Derek Jeter Getty

Derek Jeter did something for the first time on Friday

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Yankees shortstop Derek Jeter is in his 20th and final season in the majors, but he managed to do something last night for the first time in his long and storied career. It wasn’t a good thing.

Jeter had his first 0-for-7 as the Yankees lost 10-5 to the Rays in 14 innings. As Danny Knobler of ESPN New York notes, the 39-year-old had gone hitless 596 other times in his career, including 0-for-6 on multiple occasions, but never an 0-for-7 until last night. It obviously takes a unique situation to make that possible. And last night’s game was exactly that. It was a strange one.

Jeter grounded out five times and flew out twice in the loss. He had a chance to play hero in the bottom of the 13th, but grounded out with the bases loaded. His batting average dropped from .272 to .250 in one night.

“I don’t even remember the first four of them,” Jeter told the Associated Press after the game. “It’s one of those days, know what I mean? Some days when you think you’ve seen it all, there’s something new.”

After the 14-inning marathon last night, Jeter is understandably getting a rest this afternoon.

Tim Tebow’s workout seems like fun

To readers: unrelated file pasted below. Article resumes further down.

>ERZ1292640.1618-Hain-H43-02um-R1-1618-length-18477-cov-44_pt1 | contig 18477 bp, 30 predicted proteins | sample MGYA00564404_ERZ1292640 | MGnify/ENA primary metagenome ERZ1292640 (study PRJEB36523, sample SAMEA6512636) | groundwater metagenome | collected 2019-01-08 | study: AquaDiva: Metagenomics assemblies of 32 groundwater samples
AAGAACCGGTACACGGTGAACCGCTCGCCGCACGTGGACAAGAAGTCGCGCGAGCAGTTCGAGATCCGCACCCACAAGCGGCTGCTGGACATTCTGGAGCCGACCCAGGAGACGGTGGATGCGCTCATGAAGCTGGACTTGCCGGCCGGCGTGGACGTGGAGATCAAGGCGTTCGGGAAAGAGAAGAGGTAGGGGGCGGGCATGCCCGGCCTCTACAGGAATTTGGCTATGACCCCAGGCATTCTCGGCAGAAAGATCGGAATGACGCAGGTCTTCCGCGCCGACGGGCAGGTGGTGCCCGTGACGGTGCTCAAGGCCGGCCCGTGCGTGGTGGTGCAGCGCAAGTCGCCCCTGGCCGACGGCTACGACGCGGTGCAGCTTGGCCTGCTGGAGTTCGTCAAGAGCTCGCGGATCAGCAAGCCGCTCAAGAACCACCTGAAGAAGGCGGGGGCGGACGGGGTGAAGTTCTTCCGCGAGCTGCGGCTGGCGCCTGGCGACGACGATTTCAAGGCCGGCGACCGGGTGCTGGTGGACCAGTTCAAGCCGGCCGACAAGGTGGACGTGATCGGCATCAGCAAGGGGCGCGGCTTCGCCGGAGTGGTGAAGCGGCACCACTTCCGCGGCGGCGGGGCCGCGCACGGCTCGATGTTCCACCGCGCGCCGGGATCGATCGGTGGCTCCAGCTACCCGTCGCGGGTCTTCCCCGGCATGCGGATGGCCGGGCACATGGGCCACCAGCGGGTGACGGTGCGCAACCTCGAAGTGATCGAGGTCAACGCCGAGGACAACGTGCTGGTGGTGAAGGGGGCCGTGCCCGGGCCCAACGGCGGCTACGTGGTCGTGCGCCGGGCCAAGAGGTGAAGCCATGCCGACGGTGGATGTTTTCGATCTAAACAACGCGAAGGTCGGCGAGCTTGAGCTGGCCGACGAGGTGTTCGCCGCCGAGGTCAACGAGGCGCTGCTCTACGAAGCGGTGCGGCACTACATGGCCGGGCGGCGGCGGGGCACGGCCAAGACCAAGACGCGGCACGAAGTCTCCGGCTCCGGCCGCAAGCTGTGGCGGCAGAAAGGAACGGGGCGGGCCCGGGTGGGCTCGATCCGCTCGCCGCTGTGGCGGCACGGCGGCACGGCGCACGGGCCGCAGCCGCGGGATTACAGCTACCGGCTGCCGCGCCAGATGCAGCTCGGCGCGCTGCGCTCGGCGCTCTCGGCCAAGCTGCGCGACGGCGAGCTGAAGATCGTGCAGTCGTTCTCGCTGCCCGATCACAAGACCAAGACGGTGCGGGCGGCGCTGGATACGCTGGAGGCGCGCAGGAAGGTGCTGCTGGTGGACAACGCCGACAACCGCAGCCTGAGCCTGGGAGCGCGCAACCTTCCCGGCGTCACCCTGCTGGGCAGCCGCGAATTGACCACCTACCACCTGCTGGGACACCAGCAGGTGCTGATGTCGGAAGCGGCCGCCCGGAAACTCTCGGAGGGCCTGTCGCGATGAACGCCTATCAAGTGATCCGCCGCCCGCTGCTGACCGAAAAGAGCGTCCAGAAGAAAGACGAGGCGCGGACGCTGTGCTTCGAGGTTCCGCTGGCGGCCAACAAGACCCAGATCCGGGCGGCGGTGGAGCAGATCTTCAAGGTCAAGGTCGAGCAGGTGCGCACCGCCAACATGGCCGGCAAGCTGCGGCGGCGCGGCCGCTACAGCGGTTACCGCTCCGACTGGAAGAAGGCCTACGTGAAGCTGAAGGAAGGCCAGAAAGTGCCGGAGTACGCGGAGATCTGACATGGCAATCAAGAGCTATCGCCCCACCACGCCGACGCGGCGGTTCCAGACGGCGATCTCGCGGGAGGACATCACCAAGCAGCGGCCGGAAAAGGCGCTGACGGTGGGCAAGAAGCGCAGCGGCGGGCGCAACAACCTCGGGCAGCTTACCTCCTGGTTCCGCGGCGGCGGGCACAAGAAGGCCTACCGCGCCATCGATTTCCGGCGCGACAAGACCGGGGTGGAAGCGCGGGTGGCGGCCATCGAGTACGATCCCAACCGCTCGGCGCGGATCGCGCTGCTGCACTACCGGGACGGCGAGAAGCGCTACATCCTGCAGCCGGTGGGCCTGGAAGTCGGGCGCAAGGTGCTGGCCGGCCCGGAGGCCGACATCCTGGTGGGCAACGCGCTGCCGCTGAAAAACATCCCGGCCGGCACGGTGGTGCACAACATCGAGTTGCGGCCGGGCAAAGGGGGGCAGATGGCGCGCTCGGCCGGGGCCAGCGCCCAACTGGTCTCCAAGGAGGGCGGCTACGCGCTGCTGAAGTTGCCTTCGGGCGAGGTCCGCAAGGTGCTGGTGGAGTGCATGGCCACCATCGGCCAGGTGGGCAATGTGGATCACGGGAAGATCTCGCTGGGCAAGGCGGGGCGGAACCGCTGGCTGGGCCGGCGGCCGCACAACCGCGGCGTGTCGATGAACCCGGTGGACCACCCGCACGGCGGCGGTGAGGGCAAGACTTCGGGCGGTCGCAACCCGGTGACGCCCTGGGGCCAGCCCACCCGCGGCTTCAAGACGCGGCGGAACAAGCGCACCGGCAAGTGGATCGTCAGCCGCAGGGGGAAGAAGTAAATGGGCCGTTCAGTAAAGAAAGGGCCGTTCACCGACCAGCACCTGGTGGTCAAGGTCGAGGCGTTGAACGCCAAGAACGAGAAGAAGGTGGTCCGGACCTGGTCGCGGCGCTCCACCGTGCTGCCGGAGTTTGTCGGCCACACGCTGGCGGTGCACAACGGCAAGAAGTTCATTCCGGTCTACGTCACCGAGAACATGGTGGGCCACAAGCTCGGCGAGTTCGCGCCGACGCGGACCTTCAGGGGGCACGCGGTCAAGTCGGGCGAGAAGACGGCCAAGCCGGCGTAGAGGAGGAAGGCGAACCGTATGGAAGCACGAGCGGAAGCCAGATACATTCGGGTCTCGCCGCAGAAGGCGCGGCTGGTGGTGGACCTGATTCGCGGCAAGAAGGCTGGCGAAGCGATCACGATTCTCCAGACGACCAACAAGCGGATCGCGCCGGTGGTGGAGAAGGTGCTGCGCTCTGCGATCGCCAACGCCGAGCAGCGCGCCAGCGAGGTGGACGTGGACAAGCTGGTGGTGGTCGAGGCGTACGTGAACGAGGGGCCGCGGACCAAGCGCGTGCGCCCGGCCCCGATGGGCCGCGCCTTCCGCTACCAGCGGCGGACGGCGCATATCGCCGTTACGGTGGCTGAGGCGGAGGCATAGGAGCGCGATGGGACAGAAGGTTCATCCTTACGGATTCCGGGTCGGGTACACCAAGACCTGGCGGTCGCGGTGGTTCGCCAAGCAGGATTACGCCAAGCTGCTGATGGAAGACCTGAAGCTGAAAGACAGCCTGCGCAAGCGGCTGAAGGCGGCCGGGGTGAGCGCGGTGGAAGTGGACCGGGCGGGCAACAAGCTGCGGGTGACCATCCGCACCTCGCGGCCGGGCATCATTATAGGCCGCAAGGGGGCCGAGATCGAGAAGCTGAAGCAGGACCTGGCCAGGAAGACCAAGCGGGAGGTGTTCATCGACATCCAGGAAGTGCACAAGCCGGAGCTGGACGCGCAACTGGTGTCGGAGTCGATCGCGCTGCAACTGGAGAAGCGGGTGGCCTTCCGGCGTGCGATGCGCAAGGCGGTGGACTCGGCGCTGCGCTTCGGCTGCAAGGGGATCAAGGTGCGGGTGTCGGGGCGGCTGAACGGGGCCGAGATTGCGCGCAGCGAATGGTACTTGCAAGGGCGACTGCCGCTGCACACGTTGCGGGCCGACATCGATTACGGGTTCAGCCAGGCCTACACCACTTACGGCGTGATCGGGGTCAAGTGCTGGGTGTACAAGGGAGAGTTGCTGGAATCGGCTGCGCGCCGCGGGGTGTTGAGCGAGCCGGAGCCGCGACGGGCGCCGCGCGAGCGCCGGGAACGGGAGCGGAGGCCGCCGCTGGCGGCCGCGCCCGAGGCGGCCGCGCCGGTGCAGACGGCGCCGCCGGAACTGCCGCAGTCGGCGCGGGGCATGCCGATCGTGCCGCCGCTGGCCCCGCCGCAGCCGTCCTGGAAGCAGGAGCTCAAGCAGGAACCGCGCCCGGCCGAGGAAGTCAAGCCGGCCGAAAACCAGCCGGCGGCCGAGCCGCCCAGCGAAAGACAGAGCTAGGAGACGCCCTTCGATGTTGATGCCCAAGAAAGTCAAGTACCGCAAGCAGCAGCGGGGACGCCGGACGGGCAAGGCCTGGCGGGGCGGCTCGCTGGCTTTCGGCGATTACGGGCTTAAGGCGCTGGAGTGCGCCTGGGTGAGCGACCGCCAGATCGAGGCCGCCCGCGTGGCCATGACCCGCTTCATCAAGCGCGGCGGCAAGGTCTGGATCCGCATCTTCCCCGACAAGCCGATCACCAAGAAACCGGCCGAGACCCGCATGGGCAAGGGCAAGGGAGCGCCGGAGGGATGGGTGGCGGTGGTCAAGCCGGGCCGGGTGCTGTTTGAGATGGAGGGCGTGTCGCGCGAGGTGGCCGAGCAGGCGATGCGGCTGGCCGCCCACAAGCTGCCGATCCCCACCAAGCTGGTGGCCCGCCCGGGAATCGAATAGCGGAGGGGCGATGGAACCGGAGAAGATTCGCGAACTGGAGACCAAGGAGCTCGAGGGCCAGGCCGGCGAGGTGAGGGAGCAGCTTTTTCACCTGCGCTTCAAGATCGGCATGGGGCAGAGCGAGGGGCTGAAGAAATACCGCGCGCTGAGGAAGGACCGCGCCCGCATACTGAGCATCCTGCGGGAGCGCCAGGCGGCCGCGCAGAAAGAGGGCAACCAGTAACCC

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Tim Tebow is, as we speak, working out for some 40 scouts from 20 organizations and an untold number of members of the media. So far he has run and jumped and thrown and, in a moment or two, will take his hacks. First BP swings, then live, full-speed BP off of a couple of former major leaguers.

His 60 yard dash time was supposedly excellent. On the 80-20 scouting scale he’s supposedly in the 50-60 range, according to people tweeting about it who know what they’re talking about. The guy is certainly big and strong and in amazing shape and that’s not nothing.

Also this:

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That’s from MLB’s Twitter, which provides us with some more in-action shots.

 

Here he is playing right field out there in the distance someplace:

Good luck, kid.

Adrian Beltre puts his helmet on backwards to face a switch pitcher

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“A” switch pitcher is probably not the most accurate way to put that. It’s more like “The” switch pitcher, as Pat Venditte of the Mariners¬†is the only one extant.

Last night the right-handed hitting Adrian Beltre had to face Venditte, who obviously chose to pitch righty to the Rangers third baseman. Before coming up to the plate, Beltre jokingly donned his helmet backwards and pretended that he’d hit left-handed:

 

He needn’t have bothered. Beltre doubled to left field off of Venditte, showing that at some point, platoon splits really don’t matter.